Monday, April 30, 2018

215 (2017-2018): Review: HARRY POTTER AND THE CURSED CHILD (seen April 28, 2018)

“Now Departing from Track 9 ¾”

Judging by the fanfare, the glowing reviews, the difficulty of getting seats (regardless of the exorbitant prices), its huge success in London, and the fact that, at a reported $68 million Harry Potter and the Cursed Child is by many millions the most expensive show in history, one might expect that seeing it would be a once-in-a-lifetime theatrical thrill ride you would visit even at the cost of your immortal soul.

And, for countless fans, even the soul-sellers, it is. Harry Potter and his fellow wizards have cast a worldwide spell that nothing is likely to undo, certainly not a few skeptical reviews about his Broadway debut from critical Voldemorts. 

Harry Potter and the Cursed Child opened in London in July 2016, nearly 20 years after the first book in J.K. Rowling’s series was published, when the boy-wizard was 11. The script is by Jack Thorne, based on a story by Thorne, Rowling, and John Tiffany, who directed. It broke records for the number of Olivier Award nominations (11) and wins (9) it racked up.

Noma Dumezweni, Susan Heyward, Paul Thornley, Olivia Bond, Ben Wheelwright, Jamie Parker, Poppy Miller, Sam Clemmett. Photo: Manuel Harlan.
The New York production, which includes several actors from the London original, will surely approach that number of Tonys and multiple other awards now that it’s ensconced at Broadway’s Lyric Theatre (which is actually a 1998 combination of the original Lyric [1903] and Apollo Theatres [1910]). It's by no means a great play but is certainly a great experience.
Sam Clemmett, Brian Abraham, Anthony Boyle. Photo: Matthew Murphy.
Part of the cost for producing the show has been targeted on exquisitely renovating the Lyric into something reminiscent of a spatially yawning European opera house. Its look captures the Victorian style associated with Hogwarts, the wizardry school at the heart of the stories.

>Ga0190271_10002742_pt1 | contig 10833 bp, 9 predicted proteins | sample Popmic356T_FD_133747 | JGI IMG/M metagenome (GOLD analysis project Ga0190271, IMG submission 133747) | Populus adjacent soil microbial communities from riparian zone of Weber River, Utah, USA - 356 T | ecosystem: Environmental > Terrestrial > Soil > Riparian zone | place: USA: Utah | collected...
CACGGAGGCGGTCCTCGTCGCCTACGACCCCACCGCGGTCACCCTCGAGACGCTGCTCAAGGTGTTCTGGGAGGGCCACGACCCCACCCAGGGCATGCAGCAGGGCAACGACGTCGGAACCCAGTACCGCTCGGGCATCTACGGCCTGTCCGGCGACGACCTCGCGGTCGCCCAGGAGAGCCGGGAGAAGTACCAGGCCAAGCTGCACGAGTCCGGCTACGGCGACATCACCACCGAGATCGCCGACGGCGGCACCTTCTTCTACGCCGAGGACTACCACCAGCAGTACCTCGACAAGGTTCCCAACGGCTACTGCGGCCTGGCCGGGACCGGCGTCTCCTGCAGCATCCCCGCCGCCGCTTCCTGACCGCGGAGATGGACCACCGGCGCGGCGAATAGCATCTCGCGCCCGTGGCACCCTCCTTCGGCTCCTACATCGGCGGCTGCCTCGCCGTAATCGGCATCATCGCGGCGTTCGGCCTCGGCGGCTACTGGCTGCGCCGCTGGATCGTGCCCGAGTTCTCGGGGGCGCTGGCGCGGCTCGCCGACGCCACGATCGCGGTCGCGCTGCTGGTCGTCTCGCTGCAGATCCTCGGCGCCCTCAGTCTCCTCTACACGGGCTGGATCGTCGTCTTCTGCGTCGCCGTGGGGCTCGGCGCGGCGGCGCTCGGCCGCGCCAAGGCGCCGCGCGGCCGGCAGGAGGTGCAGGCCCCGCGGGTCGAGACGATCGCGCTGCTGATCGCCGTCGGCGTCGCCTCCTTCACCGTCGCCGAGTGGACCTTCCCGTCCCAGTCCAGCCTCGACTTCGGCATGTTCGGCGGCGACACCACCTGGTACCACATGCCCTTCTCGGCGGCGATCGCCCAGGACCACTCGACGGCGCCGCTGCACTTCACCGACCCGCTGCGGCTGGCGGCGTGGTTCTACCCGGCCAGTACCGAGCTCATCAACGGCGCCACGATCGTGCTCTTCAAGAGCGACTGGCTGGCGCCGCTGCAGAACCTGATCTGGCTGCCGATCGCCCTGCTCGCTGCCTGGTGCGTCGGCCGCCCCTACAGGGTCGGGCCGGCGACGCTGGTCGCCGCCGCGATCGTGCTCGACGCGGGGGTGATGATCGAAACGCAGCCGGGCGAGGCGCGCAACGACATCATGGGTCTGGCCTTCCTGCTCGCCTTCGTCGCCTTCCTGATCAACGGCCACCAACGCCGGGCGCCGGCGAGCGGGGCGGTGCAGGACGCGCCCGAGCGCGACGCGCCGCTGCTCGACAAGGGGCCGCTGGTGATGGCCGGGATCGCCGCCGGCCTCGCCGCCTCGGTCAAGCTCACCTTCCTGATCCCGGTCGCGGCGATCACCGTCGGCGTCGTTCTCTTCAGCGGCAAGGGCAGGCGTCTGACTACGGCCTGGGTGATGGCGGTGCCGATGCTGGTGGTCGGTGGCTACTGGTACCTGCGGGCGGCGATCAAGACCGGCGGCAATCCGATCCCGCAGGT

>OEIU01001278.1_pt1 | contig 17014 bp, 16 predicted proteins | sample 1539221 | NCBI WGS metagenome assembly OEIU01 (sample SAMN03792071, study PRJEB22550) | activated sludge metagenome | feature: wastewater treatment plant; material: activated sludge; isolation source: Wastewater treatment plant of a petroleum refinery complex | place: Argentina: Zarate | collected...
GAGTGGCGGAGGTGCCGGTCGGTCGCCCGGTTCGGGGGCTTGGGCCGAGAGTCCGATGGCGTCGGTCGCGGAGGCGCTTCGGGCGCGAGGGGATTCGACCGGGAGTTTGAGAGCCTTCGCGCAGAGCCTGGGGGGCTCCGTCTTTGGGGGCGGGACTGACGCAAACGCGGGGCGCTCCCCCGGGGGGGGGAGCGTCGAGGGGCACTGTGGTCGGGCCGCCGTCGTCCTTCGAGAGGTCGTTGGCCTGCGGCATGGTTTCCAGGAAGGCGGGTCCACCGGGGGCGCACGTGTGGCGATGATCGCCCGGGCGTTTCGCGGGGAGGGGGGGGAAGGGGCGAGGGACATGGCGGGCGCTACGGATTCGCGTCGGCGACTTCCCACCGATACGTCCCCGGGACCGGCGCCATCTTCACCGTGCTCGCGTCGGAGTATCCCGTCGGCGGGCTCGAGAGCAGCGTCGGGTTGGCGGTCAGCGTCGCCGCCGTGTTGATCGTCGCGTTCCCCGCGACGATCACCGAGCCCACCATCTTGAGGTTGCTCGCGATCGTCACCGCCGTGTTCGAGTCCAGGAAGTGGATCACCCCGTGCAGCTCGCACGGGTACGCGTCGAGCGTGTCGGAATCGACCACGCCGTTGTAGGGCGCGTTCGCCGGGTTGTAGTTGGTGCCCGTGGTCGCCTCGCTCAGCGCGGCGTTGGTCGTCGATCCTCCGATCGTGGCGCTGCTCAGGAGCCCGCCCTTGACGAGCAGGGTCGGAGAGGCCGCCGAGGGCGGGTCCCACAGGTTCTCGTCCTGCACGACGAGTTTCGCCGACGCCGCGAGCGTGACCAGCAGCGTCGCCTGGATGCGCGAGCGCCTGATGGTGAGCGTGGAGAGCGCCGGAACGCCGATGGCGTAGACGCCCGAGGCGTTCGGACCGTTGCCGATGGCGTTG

Poppy Miller, Jamie Parker. Photo: Manuel Harlan.
As befits a Hagrid-size behemoth like the seven-novel, eight-movie Potter series, the play it inspired is in two parts, which can be seen on separate days or in a matinee and evening performance on the same day, which is how I attended. The first part is two hours and 40 minutes, the second two hours and 35, totaling over five hours (including intermissions).
Jamie Parker, Sam Clemmett. Photo: Manuel Harlan.
The story takes place 19 years after the last book. Harry (Jamie Parker) is 37, he’s married to Ginny Weasley (Poppy Miller), and is sending his middle son, Albus (Sam Clemmett) off to Hogwarts. Ron Weasley (Paul Thornley) and his wife, Hermione Granger (Noma Dumezwani), are doing the same with their daughter, Rose Granger-Weasley (Susan Heyward). Harry is a bureaucrat at the Ministry of Magic and Ron operates a store selling jokes.
Jamie Parker. Photo: Manuel Harlan.
The complex plot throws Albus and the white-haired Scorpius Malfoy (Anthony Boyle), son of Harry’s similarly white-haired nemesis, Draco Malfoy (Alex Price), together as students in Slytherin House, rather than Albus being sent to Gryffindor. Albus is disgruntled, hating the school and feeling overshadowed by his famous dad.
Noma Dumezweni, Jamie Parker, Paul Thornley. Photo: Manuel Harlan.
There follow a series of magical and dangerous adventures during which Albus and Scorpius’s friendship evolves amidst a rash of incidents involving a blanket on which a magic potion has spilled, the use of Time Turners to travel into the past so history can be altered by preventing Cedric Diggory’s (Benjamin Wheelright) death, painful parent-child issues between Harry and Albus, as well as Draco and Scorpius, the manifestation of alternate realities, a talking portrait of the late Albus Dumbledore (Edward James Hyland), Triwizard Tournaments, a GPS-like map, invisibility cloaks, quidditch sticks, Bane the centaur (David St. Louis), and so on.
Jamie Parker. Photo: Manuel Harlan.